In addition to histones, PAR could also attract transcription factors that bind nucleic acids. This could explain the rapid recruitment of Pol II and other important transcription factors to the site of active HS transcription (Boehm, Saunders, et al, 2003). Likewise, PAR could also provide a means through which transcription factors recruited to the gene are then retained locally (Yao, Ardehali, et al, 2007). The activation of PARP could thus provide a rapid, transcription-independent method to deplete histones and promote transcription of the Hsp70 gene.
Heat shocks were performed as in (Boehm, Saunders, et al, 2003) and ChIP was performed as in (Adelman, Wei, et al, 2006) with the following exceptions. Extracts were sonicated at 4°C on the high sonication setting of the Bioruptor (Diagenode) using one 15’ followed by three 5’ intervals of 20” bursts followed by 1’ of inactivity (corresponding to 24 total bursts) to achieve average fragment sizes of 400bp. The amount of antibody per IP used was: 4 µL rabbit anti-Rpb3 (Adelman, Wei, et al, 2006), 2 µL rabbit anti-HSF (Boehm, Saunders, et al, 2003), and 2 µL rabbit anti-Histone H3-ChIP grade (Abcam ab1791).
The same procedure for ChIP was used up until resuspension in sonication buffer. At this point, cross-linked cells were resuspended in hypertonic buffer A (300 mM sucrose, 2 mM Mg Acetate, 3 mM CaCl2, 10 mM Tris pH 8.0, 0.1% Triton X-100, and 0.5 mM DTT) to 1 × 108 cells/mL, incubated on ice for 5’, and dounced 20 times with a 2 mL dounce homogenizer (tight pestle, Wheaton). Nuclei were collected by centrifuging at 4 °C for 5’ at 720 g. The pellets were washed twice in buffer A, and then resuspended in buffer D (25% glycerol, 5 mM Mg Acetate, 50 mM Tris pH 8.0, 0.1 mM EDTA, 5 mM DTT) at 1 × 108 nuclei/mL. Chromatin was collected by centrifuging at 4 °C for 5’ at 720 g. The pellets were washed twice in buffer D and then resuspended in buffer MN (60 mM KCl, 15 mM NaCl, 15 mM Tris pH 7.4, 0.5 mM DTT, 0.25 M sucrose, 1.0 mM CaCl2) at 1 × 108nuclei/mL. The equivalent of 2 × 107 nuclei was used per MNase reaction. MNase (USB), diluted in buffer MN, was added so that 0, 0.5, 5, 50, and 500 total units were used per reaction and timed for 30’ at room temperature. Reactions were stopped with the addition of EDTA and SDS to final concentrations of 12.5 mM and 0.5% respectively. The equivalent of 5 × 106 nuclei was removed and processed like ChIP samples from the point of elution from the beads.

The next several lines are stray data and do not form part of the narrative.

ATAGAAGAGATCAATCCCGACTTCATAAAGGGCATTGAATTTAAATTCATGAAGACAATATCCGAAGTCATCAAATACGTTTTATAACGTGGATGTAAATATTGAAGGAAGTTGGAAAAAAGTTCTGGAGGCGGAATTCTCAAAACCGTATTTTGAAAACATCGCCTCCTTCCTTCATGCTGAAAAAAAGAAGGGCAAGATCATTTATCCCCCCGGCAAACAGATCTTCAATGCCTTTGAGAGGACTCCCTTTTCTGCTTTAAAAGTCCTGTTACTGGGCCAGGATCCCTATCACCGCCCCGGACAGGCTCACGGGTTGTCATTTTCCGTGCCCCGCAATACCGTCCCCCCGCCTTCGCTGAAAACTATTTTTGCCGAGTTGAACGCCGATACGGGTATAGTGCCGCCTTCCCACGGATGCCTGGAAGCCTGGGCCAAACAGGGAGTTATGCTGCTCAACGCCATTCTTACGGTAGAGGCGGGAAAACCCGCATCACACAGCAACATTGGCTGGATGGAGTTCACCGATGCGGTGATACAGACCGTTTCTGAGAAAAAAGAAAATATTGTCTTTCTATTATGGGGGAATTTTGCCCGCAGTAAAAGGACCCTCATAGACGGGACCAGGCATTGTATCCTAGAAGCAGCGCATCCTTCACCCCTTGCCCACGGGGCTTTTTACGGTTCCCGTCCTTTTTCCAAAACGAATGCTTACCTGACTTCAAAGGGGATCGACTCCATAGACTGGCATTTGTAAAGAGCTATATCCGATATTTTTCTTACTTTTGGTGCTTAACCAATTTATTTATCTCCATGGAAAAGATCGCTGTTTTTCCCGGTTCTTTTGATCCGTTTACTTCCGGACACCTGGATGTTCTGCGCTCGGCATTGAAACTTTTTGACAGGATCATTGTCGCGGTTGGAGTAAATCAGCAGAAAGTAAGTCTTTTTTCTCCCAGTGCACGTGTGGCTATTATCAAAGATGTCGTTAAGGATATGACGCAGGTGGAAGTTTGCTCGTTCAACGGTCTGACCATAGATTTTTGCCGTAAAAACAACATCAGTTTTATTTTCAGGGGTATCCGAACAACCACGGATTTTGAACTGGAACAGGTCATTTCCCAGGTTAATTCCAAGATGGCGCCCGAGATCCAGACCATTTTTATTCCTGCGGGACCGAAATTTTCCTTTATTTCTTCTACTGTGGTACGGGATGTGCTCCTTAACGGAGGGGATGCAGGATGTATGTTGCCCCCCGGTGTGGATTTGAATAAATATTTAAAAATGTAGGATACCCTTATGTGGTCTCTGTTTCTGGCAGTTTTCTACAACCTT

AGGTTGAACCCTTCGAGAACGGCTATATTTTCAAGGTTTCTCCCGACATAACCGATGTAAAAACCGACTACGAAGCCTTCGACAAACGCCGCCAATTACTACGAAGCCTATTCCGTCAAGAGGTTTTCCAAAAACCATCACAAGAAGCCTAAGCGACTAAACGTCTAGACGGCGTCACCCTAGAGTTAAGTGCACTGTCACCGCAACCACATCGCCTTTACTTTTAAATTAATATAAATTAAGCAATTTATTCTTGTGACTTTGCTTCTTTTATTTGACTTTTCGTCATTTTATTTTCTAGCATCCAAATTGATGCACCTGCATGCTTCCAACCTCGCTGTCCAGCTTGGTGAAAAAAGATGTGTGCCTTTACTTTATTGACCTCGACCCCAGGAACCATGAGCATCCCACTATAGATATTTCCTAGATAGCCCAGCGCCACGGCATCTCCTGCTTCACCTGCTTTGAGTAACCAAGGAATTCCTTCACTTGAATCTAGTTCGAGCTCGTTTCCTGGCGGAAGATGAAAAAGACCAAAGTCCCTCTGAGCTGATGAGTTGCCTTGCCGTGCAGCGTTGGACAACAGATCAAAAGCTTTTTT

ChIP and RT-qPCR primer sets have previously been characterized as in (Adelman, Wei, et al, 2006). Real-Time PCR was performed as in (Ni, Saunders, et al, 2007). For ChIP samples, a standard curve was generated by serially diluting input samples to quantify IP samples. For MNase digests, a fold difference was calculated (Schmittgen, Zakrajsek, et al, 2000) between MNase treated and untreated samples. All values used were collected from the linear range of amplification.
All chemicals were added to S2 cells in media, at final concentrations of 125 µM DRB, 10 mM Sodium Salicylate, and 300 nM PJ34 and allowed to mix for 10’ at room temperature. Cells were then collected following NHS or 2’ HS conditions outlined in the ChIP section.
All RNAi treatments were preformed as in (Adelman, Marr, et al, 2005) except knockdown was allowed to proceed for 96 hours. RNAi primers and RefSeq DNA Identifiers for all knockdowns are provided in Table S1. Briefly, S2 cells were treated with double stranded RNA, designed using the Ambion MEGAscript manual, targeting either the coding sequence of the listed factor or β-galactosidase (LacZ, as a negative control). Cells were collected and split into NHS and 2’ HS samples to be processed using the high resolution MNase assay.
All mRNA expression analyses were as performed in (Adelman, Wei, et al, 2006). Briefly, total RNA was isolated (Qiagen RNeasy) from PARP RNAi and LacZ RNAi S2 cells following 2, 5, and 20 minutes of HS. Hsp70 levels were determined from oligo dT mediated quantitative real-time reverse transcription-PCR. The stable ribosomal protein RpL32 gene (Rp49) was used to internally standardize for the amount of RNA.
Western blots were performed using standard conditions, and input dilutions were used as a quantitative indication of signal linearity. Antibody lab stocks of HSF (Shopland, Hirayoshi, et al, 1995), GAF (O'Brien, Wilkins, et al, 1995), and TFIIS (Adelman, Marr, et al, 2005) were used at dilutions of 1:2000, 1:1000, and 1:3000 respectively. Rabbit anti-Parp serum raised to recognize the C-terminus (Kim, Mauro, et al, 2004) was a gift of W. Lee Kraus and used at a 1:1000 dilution.
We would like to thank all members of the Lis lab for comments on the manuscript, particularly Abbie Saunders, and Abbie Saunders for ERCC3 antibody production. This work was supported by an NIH grant GM25232 to J.T.L.